NYC Psychotherapist Blog

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Thursday, January 4, 2018

What is Empathic Failure in Psychotherapy?

Most licensed psychotherapists are individuals who are credentialed and skilled in their areas of expertise. I believe the vast majority of psychotherapists are ethical and empathetic individuals who have their clients' best interests at heart and help their clients to overcome their psychological problems. But there can be big differences in terms of skills and experience from one psychotherapist to the next, and I believe that clients should be informed consumers, which is why I'm focusing on this issue.  

Psychotherapists are also human and, like everyone else, they make mistakes in therapy.  In this article, I'm focusing on a particular mistake called "empathic failure" where this is not an occasional problem but a recurrent problem with some psychotherapists (see my article: Why is Empathy Important in Psychotherapy?).

What is Empathic Failure in Psychotherapy?

What is Empathy?
Empathy involves a psychological process where you're able to put yourself in other people's shoes and get a sense of what they're feeling.  For instance, if your friend is upset because her dog died, even if you never had a dog in your life, you can put yourself in your friend's shoes and understand why she's upset about the loss.  You can tap into your friend's feelings and sense what she's feeling and resonate with her sadness about the loss.

What is Empathic Failure in Everyday Relationships?
Empathic failures occur all the time between friends, spouses, family members, students and teachers and so on.  Except when dealing with highly insensitive people, I believe that most instances of empathic failure occur inadvertently.

For instance, a husband might forget that his wife told him that she would like a particular perfume for her birthday. Instead, he buys her a vacuum cleaner and he feels proud of himself because it's energy efficient.

He expects that his wife will be thrilled.  But his wife's reaction is the complete opposite of what he expected--she is upset and angry because she feels he didn't hear her when she told him what she wanted.  She also feels that he sees her only as a "housewife" who cleans the apartment rather than a sensual woman.

While this might be very disappointing for his wife and it's an empathic failure, this isn't a reason to get a divorce if he is usually empathetic and they have a good relationship most of the time.  They can work out this problem and the husband can be more aware next time.

What is Empathic Failure in Psychotherapy?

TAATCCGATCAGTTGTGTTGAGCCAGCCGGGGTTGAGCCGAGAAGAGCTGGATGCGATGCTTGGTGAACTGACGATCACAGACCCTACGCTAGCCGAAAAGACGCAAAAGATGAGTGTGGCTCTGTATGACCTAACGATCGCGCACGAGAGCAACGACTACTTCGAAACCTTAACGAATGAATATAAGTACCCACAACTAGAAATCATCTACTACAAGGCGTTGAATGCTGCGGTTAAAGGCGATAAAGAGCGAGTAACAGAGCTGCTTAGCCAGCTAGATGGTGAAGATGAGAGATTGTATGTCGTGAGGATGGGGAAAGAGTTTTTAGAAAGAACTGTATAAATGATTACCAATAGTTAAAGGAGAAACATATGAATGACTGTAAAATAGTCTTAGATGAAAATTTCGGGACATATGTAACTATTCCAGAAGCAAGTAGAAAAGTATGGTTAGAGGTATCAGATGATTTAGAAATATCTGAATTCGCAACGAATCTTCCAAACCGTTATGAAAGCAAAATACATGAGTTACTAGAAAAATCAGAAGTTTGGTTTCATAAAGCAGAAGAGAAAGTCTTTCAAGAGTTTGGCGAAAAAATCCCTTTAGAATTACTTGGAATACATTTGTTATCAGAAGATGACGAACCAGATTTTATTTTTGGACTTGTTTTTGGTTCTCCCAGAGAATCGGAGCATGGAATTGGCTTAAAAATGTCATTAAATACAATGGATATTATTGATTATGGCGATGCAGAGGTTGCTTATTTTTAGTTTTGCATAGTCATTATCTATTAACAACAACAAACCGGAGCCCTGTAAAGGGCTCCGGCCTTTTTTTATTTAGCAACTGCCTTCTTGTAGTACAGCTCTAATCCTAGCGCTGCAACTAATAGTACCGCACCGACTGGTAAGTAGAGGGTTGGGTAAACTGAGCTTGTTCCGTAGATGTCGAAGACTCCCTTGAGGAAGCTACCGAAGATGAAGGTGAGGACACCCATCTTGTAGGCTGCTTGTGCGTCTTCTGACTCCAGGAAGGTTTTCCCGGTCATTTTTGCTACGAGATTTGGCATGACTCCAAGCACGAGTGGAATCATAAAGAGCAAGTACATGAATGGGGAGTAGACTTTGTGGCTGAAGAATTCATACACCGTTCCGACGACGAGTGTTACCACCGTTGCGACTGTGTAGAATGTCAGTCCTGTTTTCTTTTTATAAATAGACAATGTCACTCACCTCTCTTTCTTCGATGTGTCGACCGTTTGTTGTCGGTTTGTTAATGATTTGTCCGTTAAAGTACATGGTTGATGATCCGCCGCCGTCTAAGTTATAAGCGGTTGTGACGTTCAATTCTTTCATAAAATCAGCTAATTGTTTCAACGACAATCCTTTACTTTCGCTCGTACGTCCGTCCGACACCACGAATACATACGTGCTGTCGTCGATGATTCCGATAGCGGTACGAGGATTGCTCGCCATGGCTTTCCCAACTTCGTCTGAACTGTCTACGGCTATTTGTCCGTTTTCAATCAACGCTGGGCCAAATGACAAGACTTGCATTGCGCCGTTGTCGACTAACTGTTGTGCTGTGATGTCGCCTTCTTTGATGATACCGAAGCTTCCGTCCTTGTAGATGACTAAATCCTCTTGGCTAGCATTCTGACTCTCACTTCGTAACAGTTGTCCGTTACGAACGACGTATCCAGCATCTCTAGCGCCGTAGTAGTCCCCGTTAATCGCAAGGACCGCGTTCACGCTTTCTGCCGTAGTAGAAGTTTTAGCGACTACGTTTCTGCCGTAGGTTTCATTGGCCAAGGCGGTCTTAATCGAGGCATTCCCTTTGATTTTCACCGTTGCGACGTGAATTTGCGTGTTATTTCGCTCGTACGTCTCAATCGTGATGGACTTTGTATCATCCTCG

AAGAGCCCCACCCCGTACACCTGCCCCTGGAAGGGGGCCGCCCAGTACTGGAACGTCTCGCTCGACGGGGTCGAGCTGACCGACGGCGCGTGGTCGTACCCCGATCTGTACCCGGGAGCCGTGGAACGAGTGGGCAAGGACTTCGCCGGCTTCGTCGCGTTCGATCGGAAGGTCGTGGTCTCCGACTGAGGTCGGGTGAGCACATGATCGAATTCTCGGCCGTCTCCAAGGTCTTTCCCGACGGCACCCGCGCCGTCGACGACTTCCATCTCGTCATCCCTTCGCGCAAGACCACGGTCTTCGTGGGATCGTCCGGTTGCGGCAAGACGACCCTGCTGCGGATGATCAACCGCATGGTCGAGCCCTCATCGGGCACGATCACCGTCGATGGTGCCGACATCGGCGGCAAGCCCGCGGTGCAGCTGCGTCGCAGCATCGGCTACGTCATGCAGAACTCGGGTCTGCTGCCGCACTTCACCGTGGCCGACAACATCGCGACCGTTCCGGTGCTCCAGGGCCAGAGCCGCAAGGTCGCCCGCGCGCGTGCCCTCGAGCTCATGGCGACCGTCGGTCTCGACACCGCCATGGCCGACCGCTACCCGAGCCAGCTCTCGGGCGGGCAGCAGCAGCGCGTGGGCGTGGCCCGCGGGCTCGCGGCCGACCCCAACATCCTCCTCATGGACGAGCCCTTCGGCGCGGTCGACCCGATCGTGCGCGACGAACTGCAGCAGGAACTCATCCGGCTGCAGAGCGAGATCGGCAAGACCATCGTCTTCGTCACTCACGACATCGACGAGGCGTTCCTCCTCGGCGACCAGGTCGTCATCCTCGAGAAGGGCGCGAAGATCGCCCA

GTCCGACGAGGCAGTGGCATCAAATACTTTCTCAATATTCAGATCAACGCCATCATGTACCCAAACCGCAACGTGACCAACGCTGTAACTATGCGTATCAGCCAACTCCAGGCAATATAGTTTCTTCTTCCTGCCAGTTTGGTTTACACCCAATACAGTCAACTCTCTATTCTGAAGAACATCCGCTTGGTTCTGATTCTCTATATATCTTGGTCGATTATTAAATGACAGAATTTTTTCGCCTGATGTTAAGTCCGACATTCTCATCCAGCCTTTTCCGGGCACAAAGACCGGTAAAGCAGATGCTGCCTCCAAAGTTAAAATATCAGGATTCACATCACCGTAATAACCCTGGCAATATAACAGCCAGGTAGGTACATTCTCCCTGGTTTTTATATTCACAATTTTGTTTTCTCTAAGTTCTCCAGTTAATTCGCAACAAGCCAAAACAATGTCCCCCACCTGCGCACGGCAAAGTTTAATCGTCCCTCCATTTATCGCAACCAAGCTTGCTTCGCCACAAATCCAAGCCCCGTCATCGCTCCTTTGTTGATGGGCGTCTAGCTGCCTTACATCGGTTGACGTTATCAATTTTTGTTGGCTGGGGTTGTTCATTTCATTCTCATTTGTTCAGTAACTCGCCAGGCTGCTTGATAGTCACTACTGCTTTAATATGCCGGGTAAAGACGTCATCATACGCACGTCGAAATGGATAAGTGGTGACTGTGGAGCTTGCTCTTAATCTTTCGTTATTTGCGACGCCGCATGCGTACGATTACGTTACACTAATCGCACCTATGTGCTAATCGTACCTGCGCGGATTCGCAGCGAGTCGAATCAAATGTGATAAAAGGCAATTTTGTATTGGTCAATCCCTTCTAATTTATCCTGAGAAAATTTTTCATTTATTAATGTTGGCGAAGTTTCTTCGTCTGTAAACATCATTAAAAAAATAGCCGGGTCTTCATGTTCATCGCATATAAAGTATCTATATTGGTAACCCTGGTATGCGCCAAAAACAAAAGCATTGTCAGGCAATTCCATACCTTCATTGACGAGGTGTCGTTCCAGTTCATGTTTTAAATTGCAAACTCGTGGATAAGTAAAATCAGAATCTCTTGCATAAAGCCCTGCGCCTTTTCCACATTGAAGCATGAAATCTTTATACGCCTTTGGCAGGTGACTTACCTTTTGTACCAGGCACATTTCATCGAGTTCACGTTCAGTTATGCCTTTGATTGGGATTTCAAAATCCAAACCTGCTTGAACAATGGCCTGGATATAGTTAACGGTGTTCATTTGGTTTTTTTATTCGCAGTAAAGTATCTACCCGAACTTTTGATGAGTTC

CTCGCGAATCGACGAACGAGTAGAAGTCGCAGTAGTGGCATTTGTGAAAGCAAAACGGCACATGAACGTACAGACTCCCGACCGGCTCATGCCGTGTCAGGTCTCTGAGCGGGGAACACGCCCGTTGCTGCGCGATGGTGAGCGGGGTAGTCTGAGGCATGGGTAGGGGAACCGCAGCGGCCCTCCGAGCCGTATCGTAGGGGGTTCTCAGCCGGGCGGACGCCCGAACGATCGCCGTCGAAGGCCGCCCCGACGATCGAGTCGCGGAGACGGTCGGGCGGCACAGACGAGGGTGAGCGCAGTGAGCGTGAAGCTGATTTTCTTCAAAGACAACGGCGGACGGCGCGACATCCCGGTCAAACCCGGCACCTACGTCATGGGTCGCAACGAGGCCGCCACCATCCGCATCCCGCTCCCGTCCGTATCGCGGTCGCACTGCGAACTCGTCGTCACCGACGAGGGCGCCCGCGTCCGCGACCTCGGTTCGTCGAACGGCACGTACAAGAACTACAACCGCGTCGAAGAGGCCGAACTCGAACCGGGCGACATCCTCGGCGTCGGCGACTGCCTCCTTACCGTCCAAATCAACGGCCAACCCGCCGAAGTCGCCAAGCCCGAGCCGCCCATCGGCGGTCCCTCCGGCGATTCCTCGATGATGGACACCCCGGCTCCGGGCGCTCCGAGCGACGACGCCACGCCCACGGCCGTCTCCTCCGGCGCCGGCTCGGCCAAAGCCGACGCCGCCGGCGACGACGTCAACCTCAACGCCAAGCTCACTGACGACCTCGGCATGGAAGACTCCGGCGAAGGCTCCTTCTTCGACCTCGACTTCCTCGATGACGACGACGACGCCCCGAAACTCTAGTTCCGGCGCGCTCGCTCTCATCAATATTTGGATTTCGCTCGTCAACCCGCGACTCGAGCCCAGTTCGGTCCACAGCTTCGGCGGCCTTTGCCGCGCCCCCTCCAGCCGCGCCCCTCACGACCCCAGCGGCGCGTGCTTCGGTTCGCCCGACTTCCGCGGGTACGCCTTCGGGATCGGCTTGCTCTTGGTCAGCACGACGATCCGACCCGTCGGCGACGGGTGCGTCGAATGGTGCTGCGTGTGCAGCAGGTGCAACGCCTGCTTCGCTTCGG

When clients begin psychotherapy, they usually have a certain degree of trust that the psychotherapist is a credentialed mental health professional who will be attuned to their needs in therapy and help them to overcome the emotional problems.

Aside from all the other clinical skills that psychotherapists learn, one of the most important is how to be empathetic towards clients in therapy.  This is a skill that is honed in graduate school and, if the psychotherapist goes to postgraduate training, this skill usually developed even more.

I believe that most psychotherapists are empathetic individuals and those who go to graduate school who lack this skill are weeded out by supervisors and instructors.  That's not to say that there aren't some people who somehow make it through the screening process at times.

Even the best psychotherapists make mistakes in therapy at times, including empathic failures.  But there's a difference between a therapist who makes occasional mistakes related to empathic failure and those who do it habitually. So, let's start by defining what an empathic failure is in therapy:

An empathic failure occurs in therapy when the psychotherapist isn't attuned to the client.  This can occur in many ways:
  • Forgetting important details about the client's life
  • Confusing the client's history with another client
  • Forgetting what the client and the therapist discussed in the prior session
  • Forgetting an appointment with the client
  • Focusing on the psychotherapist's life instead of focusing on the client's problems
  • Projecting the psychotherapist's needs, wants, and problems onto the client
  • Being dismissive of the client's needs
  • Failing to be attuned to the client's emotions and mislabeling these emotions
  • Failing to take responsibility for the mistakes that the psychotherapist made in therapy
and so on.

As I mentioned, even the best psychotherapists commit empathic failures at times.  For instance, a therapist, who is usually punctual and organized, can confuse his appointment schedule if the therapist is going through a very stressful time in his life.  If things were going smoothly before that, assuming that the therapist takes responsibility for the mistake, most clients would accept an apology and the therapy would continue (see my article: Ruptures and Repairs in Psychotherapy).

The empathic failures that I'm most concerned about are the ones that occur on a regular basis with a client who might have grown up with parents who lacked empathy for him.

Since this client grew up in an environment with chronic empathic failure, he might not recognize that he is in an unhealthy situation with his therapist.  It might seem "normal" to him because this is all that he knows.

The following fictional vignette illustrates how empathic failure can occur between a client and a therapist and steps that the client can take to take care of him or herself.